While AMD’s FX-9590 CPU has been in systems for over a year, it suddenly comes to market as a retail package for end-users to buy with a bundled liquid cooling system. This 220W CPU that has a turbo speed of 5.0 GHz still sits at the top of AMD’s performance stack, despite subsequent improvements in the architecture since. We have decided to grab ASRock’s 990FX Extreme9 and an FX-9590 for a review to see if it still is the AMD performance CPU champion.

Spot the CPU

The story behind AMD’s fastest ever x86 CPUs is slightly odd. Two models, the FX-9590 and FX-9370, were both launched into OEM channels in June 2013. Being an OEM component, the only way to get one was in a pre-built system through a retailer, or through a bulk system integrator that had a model around one of these CPUs. Typically this is a process that is only exhibited with server class processors: from a range of CPUs being produced, only several will be available for end-users at retail because server CPUs usually go through a system builder. At the time, it seemed that AMD concerned that the high TDP of this CPU, at 220W listed, is too much for most cooling setups within a home user system and the best way to get it to consumers would be if a system builder chose the appropriate cooling for them.

As a result of this orientation of sales, AMD did not sample the media with review units. We review an AMD product typically though an AMD sourced sample. It was also noted that the OEM price for the CPU was near $900 for the FX-9590, which seemed like an excruciating amount for what was essentially a good overclocking version of the FX-8350. Several media websites were able to collaborate with system builders in order to get a chance to review the CPU, and AMD was confident in their promotion and handling of the new CPU.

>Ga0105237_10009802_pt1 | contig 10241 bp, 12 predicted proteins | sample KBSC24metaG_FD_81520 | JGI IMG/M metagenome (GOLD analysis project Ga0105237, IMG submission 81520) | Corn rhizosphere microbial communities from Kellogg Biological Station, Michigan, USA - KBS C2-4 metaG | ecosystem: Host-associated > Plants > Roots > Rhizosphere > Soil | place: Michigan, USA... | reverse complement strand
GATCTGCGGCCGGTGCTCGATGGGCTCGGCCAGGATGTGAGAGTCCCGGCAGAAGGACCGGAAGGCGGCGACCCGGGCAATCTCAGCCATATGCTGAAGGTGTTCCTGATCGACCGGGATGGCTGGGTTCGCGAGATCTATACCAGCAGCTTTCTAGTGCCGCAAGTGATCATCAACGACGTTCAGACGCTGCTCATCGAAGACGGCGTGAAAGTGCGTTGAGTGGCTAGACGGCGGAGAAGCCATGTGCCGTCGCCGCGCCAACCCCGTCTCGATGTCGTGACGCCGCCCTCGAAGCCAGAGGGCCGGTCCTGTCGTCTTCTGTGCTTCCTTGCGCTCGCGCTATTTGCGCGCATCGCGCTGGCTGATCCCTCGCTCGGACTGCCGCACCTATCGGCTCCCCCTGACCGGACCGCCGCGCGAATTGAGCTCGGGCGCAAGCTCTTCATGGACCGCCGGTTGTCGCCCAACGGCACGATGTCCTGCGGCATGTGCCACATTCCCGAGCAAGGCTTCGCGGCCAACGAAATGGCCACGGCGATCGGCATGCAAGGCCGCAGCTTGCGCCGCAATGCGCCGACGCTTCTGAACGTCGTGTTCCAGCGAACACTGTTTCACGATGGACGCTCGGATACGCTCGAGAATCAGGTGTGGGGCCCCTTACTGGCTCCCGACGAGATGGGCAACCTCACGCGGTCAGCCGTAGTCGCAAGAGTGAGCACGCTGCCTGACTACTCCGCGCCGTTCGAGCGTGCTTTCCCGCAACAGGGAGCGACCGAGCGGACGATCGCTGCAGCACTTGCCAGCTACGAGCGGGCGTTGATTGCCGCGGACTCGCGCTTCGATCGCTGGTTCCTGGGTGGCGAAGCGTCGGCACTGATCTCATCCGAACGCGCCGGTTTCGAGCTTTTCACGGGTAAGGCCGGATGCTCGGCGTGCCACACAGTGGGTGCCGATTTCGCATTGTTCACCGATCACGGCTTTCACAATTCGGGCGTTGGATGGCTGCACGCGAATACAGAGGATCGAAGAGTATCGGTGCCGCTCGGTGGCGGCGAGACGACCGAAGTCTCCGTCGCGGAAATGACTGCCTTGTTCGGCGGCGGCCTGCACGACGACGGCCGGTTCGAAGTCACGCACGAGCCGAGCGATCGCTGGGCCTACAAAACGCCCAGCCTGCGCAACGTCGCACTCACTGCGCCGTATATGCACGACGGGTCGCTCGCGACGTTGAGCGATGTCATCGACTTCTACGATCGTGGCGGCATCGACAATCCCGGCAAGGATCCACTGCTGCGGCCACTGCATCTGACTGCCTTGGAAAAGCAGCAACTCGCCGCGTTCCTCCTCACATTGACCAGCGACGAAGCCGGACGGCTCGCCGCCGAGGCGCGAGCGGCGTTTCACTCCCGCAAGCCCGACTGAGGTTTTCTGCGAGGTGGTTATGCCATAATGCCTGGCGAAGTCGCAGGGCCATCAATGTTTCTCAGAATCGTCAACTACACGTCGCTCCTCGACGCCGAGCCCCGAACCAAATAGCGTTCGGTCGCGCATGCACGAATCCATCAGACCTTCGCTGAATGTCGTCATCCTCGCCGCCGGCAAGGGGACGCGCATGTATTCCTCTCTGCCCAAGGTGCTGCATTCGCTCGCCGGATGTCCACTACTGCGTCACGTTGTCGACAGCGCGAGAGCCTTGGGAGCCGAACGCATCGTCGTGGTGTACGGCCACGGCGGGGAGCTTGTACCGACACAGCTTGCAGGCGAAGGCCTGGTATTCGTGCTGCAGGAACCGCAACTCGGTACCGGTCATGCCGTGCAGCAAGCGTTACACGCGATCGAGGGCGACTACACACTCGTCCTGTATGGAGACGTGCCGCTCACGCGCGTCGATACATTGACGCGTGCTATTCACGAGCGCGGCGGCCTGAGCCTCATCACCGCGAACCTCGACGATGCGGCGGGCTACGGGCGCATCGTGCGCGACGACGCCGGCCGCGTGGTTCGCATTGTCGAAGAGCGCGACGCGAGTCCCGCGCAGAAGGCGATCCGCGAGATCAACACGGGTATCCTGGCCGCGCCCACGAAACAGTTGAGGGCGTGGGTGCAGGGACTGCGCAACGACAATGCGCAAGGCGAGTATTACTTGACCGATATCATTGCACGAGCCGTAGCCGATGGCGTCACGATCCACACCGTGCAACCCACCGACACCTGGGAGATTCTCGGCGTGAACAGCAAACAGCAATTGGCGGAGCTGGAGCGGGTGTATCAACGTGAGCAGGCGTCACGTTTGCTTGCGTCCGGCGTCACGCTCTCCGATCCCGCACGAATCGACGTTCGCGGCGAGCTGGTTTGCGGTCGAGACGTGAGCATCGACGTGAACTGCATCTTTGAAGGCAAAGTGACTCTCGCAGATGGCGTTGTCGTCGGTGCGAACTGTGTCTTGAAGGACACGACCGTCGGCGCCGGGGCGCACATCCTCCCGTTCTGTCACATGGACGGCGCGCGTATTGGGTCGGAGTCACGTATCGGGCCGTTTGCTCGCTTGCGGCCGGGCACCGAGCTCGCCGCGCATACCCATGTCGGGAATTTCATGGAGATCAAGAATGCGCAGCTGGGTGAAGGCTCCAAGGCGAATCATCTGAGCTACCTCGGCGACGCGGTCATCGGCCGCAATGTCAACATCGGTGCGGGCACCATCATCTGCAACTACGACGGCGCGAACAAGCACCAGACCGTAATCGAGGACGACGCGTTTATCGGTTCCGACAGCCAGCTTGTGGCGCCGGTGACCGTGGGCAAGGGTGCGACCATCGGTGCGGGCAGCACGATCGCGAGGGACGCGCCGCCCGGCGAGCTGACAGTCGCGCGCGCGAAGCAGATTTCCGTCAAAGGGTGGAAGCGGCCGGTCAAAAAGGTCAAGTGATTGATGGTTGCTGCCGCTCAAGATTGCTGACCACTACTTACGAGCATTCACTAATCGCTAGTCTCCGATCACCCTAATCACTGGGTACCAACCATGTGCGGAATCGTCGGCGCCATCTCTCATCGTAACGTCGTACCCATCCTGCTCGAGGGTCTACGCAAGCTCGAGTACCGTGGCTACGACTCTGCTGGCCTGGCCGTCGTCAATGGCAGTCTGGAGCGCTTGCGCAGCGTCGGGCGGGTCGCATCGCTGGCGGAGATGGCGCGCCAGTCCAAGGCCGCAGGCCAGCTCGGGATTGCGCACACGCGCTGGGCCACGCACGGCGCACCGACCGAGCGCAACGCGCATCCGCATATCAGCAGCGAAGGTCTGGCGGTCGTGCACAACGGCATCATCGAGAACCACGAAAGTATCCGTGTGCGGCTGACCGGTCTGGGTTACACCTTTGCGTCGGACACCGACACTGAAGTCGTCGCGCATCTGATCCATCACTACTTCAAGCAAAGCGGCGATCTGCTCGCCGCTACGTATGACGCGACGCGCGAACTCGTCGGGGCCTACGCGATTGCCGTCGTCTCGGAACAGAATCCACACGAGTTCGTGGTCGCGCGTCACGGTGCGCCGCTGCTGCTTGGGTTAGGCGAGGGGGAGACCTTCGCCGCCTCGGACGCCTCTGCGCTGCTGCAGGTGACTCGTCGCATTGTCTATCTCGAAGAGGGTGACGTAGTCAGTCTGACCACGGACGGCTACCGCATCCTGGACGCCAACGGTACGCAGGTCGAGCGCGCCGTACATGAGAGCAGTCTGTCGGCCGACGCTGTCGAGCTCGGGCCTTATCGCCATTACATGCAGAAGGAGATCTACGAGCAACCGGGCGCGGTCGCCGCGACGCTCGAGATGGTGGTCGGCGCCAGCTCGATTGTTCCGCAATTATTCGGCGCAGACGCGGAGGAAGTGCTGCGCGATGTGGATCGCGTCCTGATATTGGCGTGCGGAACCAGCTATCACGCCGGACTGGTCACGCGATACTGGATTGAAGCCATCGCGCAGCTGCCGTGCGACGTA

Anecdotally, in my field of vision, the promotion of this CPU was relatively limited. The price was the main factor, resulting in comparative AMD/Intel systems being more power hungry on the AMD side, and substantially more expensive when put up against the latest mainstream i7 at the time. As a result, while some retailers were selling the OEM CPU at full price, some retailers decided to sell their OEM stock with a severe price cut directly to consumers, down from $900 to $390, in order to get rid of units (this is when I picked up our sample).

Due to the OEM nature of these sales to end-users, each CPU had either no warranty with AMD or a limited warranty. For the user interested in a 3-year system cycle without the fear of a bad egg, the OEM route is never a positive one.

AMD subsequently released, relatively silently, a proper package and retail version of the FX processors. It was apparent that this was in response to the OEM sales, with the retailers list ‘heatsink and fan not included’ alongside the specifications.

AMD FX CPU Comparison
  FX-
4350
FX-
6350
FX-
8320
FX-
8350
FX-
9370
FX-
9590
Release Date April
2013
October 2012 October 2012 October 2012 June 2013 June 2013
Modules 2 3 4
L1 Cache (Code) 128 KB 192 KB 256 KB
L1 Cache (Data) 64 KB 96 KB 128 KB
L2 Cache 4 MB 6 MB 8 MB
L3 Cache 8 MB
TDP 125W 220 W
Base Frequency 4200 3900 3500 4000 4400 4700
Turbo Frequency 4300 4200 4000 4200 4700 5000
Core Name Vishera
Microarchitecture Piledriver
Socket AM3+
Memory Support DDR3-1866
Price (US) $140 $140 $160 $190 $230 
$300 CLC
$300 
$370 CLC

Since that release, AMD has not upgraded their enthusiast processor line with the latest architecture. The FX line has stayed where it is, perhaps for a number of reasons. One could speculate that releasing the next generation of FX-85xx might put them behind the FX-9590 in performance, or that the fabrication process was not suitable for a quad-module CPU with the new architecture improvements. The FX line for desktops, as far as we know, is staying at 32nm with no improvements.

Now Available

Fast forward twelve months to June 20th 2014 and Roy Taylor, AMD’s VP of Global Channel Sales tweets this innocuous picture: